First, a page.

Vanderbilt Cup – Race Profile Page Two
George Teste in a Panhard was first off. Paul Sartori in a Fiat was an hour and a half late, barreling through the Start-Finish at a high speed. After completing a lap, he was disqualified. He appealed and was allowed to proceed, but then retired with a failed clutch.
On the first lap, George Arents Jr. rolled his Mercedes, killing his riding-mechanic, Carl Mensel. Also on the first lap, William Wallace’s Fiat had to stop for repairs. Finally, he drove off, forgetting his riding-mechanic, who ran and jumped on, fell off and was run over, injuring his leg. Whereupon Wallace picked up another required mechanic, but then stripped his gears and retired. Joe Tracy had a propeller-shaft shear-pin break on the first lap. So he went to a shop in Queens for repairs. Back on the second lap, he went out for good with a cracked cylinder and crankcase. Maurice Bernin’s Renault retired on the second lap with mechanical troubles. George Teste averaged a very rapid lap speed of 66 mph, but retired during the fourth lap when his ignition failed.
The race boiled down to a contest between George Heath in his Panhard and young 19-year-old Albert Clement in the Clement-Bayard. On the next to the last lap, Heath was only a little over a minute ahead. Worried that Clement might be able to pass, Heath sped up and won by one minute, 28 seconds, averaging 52.2 mph for the ten laps. After the race, Clement lodged a protest with referee Vanderbilt, claiming he was delayed at Hicksville and Hempstead. The Race Commission denied the protest and, after a late-night meeting, awarded the win to Heath.
After the two leaders crossed the Start-Finish line, crowds of spectators rushed onto the course. So Vanderbilt stopped the race and notified the controls stationed around the course to stop the competitors. When the race was called, Herb Lytle’s Pope-Toledo was in third while five more cars were still racing. According to Motor Age, “Nassau County never saw such a day and will not again—until next year.” The American Mutoscope and Biograph Company produced a two-minute film, perhaps the first ever of a sporting event.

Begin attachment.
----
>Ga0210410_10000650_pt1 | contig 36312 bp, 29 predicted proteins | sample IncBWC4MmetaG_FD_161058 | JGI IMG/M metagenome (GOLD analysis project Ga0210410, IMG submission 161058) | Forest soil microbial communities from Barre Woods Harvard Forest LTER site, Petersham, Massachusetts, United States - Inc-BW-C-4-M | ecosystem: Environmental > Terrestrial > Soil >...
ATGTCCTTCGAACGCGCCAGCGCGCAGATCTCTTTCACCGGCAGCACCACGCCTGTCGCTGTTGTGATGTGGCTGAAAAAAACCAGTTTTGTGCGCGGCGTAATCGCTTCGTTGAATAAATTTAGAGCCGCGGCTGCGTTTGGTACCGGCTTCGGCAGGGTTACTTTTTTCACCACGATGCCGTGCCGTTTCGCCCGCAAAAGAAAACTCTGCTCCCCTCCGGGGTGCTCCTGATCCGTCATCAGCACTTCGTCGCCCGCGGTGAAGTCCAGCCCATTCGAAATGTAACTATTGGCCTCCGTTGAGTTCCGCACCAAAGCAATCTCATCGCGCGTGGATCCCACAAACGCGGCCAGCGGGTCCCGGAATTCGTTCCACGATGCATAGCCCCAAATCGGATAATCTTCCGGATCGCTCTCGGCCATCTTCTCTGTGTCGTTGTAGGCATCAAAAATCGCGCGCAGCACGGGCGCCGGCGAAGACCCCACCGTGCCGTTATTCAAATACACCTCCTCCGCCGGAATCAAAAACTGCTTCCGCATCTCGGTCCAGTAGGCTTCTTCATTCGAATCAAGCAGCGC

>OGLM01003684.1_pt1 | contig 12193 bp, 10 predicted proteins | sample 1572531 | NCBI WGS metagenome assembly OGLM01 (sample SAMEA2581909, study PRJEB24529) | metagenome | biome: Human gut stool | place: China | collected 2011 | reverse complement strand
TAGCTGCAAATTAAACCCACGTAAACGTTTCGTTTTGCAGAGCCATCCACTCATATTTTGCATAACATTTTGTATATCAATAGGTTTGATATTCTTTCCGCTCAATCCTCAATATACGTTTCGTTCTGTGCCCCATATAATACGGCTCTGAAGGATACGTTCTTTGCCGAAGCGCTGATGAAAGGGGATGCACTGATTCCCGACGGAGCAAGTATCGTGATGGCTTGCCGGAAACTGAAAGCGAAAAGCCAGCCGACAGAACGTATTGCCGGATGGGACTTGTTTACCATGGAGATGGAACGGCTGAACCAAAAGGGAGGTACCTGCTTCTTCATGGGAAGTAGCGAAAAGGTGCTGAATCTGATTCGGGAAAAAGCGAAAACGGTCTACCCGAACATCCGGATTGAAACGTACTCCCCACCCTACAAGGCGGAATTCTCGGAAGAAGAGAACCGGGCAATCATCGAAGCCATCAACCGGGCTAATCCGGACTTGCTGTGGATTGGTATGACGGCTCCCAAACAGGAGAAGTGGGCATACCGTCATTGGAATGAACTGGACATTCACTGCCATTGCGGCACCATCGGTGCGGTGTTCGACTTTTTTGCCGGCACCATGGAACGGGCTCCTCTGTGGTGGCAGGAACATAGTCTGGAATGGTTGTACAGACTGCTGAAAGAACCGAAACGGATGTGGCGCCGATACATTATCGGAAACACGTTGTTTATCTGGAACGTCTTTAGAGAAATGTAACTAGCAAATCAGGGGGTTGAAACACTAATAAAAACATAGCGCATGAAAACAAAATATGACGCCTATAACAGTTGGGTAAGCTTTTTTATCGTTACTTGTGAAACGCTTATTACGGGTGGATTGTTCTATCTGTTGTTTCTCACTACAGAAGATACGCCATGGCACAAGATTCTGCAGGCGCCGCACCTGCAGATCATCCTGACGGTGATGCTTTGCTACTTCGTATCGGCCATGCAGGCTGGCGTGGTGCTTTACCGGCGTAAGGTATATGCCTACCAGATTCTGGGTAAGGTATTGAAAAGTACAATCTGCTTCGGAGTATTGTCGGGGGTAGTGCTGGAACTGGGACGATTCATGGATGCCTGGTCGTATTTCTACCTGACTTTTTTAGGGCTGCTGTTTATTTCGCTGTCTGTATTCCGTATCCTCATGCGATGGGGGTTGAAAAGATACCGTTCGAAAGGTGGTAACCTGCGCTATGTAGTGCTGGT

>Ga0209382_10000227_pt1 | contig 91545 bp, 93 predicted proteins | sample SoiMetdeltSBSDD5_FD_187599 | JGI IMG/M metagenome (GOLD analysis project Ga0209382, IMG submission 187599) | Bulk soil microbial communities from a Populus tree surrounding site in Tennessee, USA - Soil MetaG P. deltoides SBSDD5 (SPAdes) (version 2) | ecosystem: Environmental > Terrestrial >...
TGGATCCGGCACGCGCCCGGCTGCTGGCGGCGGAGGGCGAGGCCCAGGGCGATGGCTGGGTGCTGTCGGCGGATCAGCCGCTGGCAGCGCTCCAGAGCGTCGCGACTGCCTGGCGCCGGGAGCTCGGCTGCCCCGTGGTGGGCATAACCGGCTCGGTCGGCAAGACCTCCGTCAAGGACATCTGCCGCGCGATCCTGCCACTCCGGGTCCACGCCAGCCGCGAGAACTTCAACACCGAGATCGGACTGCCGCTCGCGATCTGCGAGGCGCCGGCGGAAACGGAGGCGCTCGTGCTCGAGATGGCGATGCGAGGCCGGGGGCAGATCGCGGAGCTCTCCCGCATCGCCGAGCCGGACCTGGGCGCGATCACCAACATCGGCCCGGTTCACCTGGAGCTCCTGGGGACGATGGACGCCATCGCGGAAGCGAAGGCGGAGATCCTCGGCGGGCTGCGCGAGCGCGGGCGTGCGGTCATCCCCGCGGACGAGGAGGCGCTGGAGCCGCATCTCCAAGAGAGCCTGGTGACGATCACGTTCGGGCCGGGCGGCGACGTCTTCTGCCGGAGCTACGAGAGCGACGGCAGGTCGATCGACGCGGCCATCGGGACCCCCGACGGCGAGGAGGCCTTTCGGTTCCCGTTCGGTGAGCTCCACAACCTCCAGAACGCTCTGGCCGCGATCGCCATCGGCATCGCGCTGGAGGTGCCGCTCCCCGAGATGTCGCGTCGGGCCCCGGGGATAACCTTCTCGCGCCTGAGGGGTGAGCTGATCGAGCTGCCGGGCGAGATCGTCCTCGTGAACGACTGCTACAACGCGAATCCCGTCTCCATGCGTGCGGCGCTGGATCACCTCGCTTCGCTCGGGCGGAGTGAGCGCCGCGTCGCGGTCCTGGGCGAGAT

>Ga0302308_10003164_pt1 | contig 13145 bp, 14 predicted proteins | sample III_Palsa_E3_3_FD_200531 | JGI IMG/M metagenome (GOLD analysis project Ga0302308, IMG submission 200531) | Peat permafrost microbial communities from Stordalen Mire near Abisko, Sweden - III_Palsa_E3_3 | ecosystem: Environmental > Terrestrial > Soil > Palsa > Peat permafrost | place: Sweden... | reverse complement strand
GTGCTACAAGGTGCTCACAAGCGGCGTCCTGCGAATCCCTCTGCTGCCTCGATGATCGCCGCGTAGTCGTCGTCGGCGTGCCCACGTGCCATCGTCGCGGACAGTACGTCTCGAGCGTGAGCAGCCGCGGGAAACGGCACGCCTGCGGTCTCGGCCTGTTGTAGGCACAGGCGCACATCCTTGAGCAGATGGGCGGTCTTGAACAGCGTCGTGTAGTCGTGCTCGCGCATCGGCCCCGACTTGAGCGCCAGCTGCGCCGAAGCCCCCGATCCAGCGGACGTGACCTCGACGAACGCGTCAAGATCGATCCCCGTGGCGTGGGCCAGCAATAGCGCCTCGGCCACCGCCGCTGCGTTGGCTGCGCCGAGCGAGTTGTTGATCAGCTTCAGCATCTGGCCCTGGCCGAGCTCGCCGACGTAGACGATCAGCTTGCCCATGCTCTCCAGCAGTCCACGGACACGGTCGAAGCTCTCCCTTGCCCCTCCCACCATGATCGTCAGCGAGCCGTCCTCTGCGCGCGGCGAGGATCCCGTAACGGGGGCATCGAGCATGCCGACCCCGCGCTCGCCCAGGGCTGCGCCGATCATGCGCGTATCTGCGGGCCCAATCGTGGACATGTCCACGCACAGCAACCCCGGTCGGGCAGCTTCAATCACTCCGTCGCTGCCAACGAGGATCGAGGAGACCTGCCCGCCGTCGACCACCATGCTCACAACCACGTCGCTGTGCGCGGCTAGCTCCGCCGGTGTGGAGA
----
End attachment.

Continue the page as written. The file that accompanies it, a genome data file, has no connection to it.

The Vanderbilt Cup continued on various courses on Long Island through 1910 with a year off in 1907. The 1905 event — run for 10 laps over a 23.5-mile circuit — was won by Victor Hémery in a Darracq. The French won again with a Darracq in 1906, piloted by Louis Wagner. That race was marred by the death of a spectator.
The 1908 Vanderbilt Cup course incorporated the new Long Island Motor Parkway, the first paved throughway in the U.S. More than 200,000 spectators watched George Robertson win in a Locomobile. It was the first time a U.S.-built car had won, plus the first time for an American driver! The 1909 race for production cars was but a shadow of its former self. Although one of the very first stock car races, only 20,000 or so showed up to see Harry Grant win in an ALCO. The 1910 Cup had 30 entries plus 15 smaller cars. With lots of advance publicity, some 300,000 watched. Grant in the ALCO won again.
From 1911 through 1916 — but skipping 1913 — Vanderbilt Cup races were held all over the country from Savannah to Milwaukee and out West at Santa Monica and San Francisco. None were held between 1917 and 1935. In 1936 at Roosevelt Raceway on Long Island, Tazio Nuvolari won in an Alfa Romeo 12C-36 entered by Scuderia Ferrari. The following year, Bernd Rosemeyer won in an Auto Union.
None were held again until a Formula Junior event in 1960 was billed as the Vanderbilt Cup. Then from 1965 through 1968, CART races at Bridgehampton were called the Vanderbilt Cup. The Champ Car US 500 races from 1996 through 2007 were also called the Vanderbilt Cup. But then the Champ Car Series went broke and was purchased by Tony George, who has since indicated some interest in reviving the name.
[Source: Art Evans]